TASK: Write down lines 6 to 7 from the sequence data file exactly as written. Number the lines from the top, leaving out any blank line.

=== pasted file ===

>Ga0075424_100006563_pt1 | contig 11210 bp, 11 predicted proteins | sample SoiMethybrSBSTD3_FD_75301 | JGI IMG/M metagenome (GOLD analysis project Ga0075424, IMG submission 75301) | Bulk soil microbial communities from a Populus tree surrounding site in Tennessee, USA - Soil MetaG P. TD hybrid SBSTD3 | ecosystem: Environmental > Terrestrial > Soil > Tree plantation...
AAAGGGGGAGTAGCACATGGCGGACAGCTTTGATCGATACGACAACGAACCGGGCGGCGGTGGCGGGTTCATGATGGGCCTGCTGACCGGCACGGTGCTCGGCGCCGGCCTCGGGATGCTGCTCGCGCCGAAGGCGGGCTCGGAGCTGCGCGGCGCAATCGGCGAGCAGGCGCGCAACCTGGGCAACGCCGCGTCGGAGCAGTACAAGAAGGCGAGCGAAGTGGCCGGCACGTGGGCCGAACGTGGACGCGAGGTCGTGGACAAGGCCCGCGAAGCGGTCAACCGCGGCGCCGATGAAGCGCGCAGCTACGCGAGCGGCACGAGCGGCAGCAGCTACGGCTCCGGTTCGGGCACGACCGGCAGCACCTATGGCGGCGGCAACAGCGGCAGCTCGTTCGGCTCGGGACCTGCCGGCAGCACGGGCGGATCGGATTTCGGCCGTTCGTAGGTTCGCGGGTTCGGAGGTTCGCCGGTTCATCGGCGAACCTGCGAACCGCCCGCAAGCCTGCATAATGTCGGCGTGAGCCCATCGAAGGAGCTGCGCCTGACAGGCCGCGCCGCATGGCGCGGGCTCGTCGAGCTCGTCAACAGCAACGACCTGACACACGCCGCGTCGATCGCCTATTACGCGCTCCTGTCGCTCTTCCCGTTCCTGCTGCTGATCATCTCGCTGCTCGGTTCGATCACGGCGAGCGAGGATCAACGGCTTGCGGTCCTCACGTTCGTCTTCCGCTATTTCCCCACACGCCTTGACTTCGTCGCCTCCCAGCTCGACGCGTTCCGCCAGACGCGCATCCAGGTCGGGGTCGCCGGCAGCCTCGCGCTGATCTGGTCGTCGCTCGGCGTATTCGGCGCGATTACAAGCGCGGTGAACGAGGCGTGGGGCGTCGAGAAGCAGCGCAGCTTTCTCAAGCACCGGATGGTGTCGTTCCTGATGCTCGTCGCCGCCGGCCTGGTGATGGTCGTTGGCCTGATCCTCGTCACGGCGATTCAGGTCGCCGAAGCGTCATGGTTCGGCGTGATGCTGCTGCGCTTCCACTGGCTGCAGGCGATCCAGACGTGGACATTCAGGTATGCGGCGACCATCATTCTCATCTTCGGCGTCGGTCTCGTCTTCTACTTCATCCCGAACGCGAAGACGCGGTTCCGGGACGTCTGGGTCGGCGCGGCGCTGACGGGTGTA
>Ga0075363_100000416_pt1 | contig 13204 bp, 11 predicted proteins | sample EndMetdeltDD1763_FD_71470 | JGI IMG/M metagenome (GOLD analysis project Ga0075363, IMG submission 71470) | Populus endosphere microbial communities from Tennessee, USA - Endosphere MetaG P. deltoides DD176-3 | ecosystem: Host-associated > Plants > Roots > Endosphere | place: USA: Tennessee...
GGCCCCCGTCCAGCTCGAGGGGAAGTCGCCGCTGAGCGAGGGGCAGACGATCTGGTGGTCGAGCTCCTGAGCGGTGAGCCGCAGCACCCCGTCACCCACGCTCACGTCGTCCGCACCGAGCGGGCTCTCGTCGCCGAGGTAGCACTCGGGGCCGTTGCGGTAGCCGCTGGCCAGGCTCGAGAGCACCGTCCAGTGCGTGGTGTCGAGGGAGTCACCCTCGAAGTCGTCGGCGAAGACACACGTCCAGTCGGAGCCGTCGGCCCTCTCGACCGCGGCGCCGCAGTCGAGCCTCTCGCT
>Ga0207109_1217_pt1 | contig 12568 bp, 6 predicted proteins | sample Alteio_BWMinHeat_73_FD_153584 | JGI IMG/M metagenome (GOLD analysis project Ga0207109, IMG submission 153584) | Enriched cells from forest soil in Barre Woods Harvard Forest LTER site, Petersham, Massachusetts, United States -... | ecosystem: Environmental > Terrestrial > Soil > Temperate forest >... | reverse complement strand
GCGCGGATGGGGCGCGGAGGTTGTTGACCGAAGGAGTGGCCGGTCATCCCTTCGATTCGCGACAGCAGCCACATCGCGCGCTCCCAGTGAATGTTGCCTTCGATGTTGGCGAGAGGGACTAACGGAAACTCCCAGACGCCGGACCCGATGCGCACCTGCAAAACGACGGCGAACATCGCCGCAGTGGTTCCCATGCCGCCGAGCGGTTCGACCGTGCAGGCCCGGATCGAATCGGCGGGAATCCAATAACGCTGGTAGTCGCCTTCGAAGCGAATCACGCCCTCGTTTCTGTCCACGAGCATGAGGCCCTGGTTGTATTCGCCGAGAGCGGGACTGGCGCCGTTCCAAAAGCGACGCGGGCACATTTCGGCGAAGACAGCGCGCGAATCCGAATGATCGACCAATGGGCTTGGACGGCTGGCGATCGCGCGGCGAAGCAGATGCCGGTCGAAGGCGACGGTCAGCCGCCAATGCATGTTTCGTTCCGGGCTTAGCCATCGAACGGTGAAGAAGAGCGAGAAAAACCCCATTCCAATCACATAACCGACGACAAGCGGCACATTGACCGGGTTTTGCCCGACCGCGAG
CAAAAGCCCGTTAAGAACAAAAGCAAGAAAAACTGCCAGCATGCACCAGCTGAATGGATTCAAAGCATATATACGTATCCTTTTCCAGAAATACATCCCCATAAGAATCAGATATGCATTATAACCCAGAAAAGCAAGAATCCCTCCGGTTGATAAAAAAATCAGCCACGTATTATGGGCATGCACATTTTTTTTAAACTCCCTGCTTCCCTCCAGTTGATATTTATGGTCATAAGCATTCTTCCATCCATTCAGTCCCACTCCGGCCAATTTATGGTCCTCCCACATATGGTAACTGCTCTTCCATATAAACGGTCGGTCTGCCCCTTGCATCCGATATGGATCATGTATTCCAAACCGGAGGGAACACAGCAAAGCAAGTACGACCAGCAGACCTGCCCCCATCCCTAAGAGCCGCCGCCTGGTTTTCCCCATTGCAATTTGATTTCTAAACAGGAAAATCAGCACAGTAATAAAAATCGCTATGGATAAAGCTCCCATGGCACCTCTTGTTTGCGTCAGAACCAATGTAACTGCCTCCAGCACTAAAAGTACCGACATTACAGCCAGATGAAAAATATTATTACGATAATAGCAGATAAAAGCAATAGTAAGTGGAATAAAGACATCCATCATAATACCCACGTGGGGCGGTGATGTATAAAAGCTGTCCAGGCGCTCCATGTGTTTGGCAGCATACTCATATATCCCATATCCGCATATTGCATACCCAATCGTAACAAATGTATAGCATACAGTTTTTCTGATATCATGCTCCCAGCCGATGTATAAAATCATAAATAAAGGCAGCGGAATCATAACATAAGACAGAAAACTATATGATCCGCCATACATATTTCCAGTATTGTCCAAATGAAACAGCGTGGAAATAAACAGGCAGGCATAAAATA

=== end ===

GCGCGGATGGGGCGCGGAGGTTGTTGACCGAAGGAGTGGCCGGTCATCCCTTCGATTCGCGACAGCAGCCACATCGCGCGCTCCCAGTGAATGTTGCCTTCGATGTTGGCGAGAGGGACTAACGGAAACTCCCAGACGCCGGACCCGATGCGCACCTGCAAAACGACGGCGAACATCGCCGCAGTGGTTCCCATGCCGCCGAGCGGTTCGACCGTGCAGGCCCGGATCGAATCGGCGGGAATCCAATAACGCTGGTAGTCGCCTTCGAAGCGAATCACGCCCTCGTTTCTGTCCACGAGCATGAGGCCCTGGTTGTATTCGCCGAGAGCGGGACTGGCGCCGTTCCAAAAGCGACGCGGGCACATTTCGGCGAAGACAGCGCGCGAATCCGAATGATCGACCAATGGGCTTGGACGGCTGGCGATCGCGCGGCGAAGCAGATGCCGGTCGAAGGCGACGGTCAGCCGCCAATGCATGTTTCGTTCCGGGCTTAGCCATCGAACGGTGAAGAAGAGCGAGAAAAACCCCATTCCAATCACATAACCGACGACAAGCGGCACATTGACCGGGTTTTGCCCGACCGCGAG
CAAAAGCCCGTTAAGAACAAAAGCAAGAAAAACTGCCAGCATGCACCAGCTGAATGGATTCAAAGCATATATACGTATCCTTTTCCAGAAATACATCCCCATAAGAATCAGATATGCATTATAACCCAGAAAAGCAAGAATCCCTCCGGTTGATAAAAAAATCAGCCACGTATTATGGGCATGCACATTTTTTTTAAACTCCCTGCTTCCCTCCAGTTGATATTTATGGTCATAAGCATTCTTCCATCCATTCAGTCCCACTCCGGCCAATTTATGGTCCTCCCACATATGGTAACTGCTCTTCCATATAAACGGTCGGTCTGCCCCTTGCATCCGATATGGATCATGTATTCCAAACCGGAGGGAACACAGCAAAGCAAGTACGACCAGCAGACCTGCCCCCATCCCTAAGAGCCGCCGCCTGGTTTTCCCCATTGCAATTTGATTTCTAAACAGGAAAATCAGCACAGTAATAAAAATCGCTATGGATAAAGCTCCCATGGCACCTCTTGTTTGCGTCAGAACCAATGTAACTGCCTCCAGCACTAAAAGTACCGACATTACAGCCAGATGAAAAATATTATTACGATAATAGCAGATAAAAGCAATAGTAAGTGGAATAAAGACATCCATCATAATACCCACGTGGGGCGGTGATGTATAAAAGCTGTCCAGGCGCTCCATGTGTTTGGCAGCATACTCATATATCCCATATCCGCATATTGCATACCCAATCGTAACAAATGTATAGCATACAGTTTTTCTGATATCATGCTCCCAGCCGATGTATAAAATCATAAATAAAGGCAGCGGAATCATAACATAAGACAGAAAACTATATGATCCGCCATACATATTTCCAGTATTGTCCAAATGAAACAGCGTGGAAATAAACAGGCAGGCATAAAATA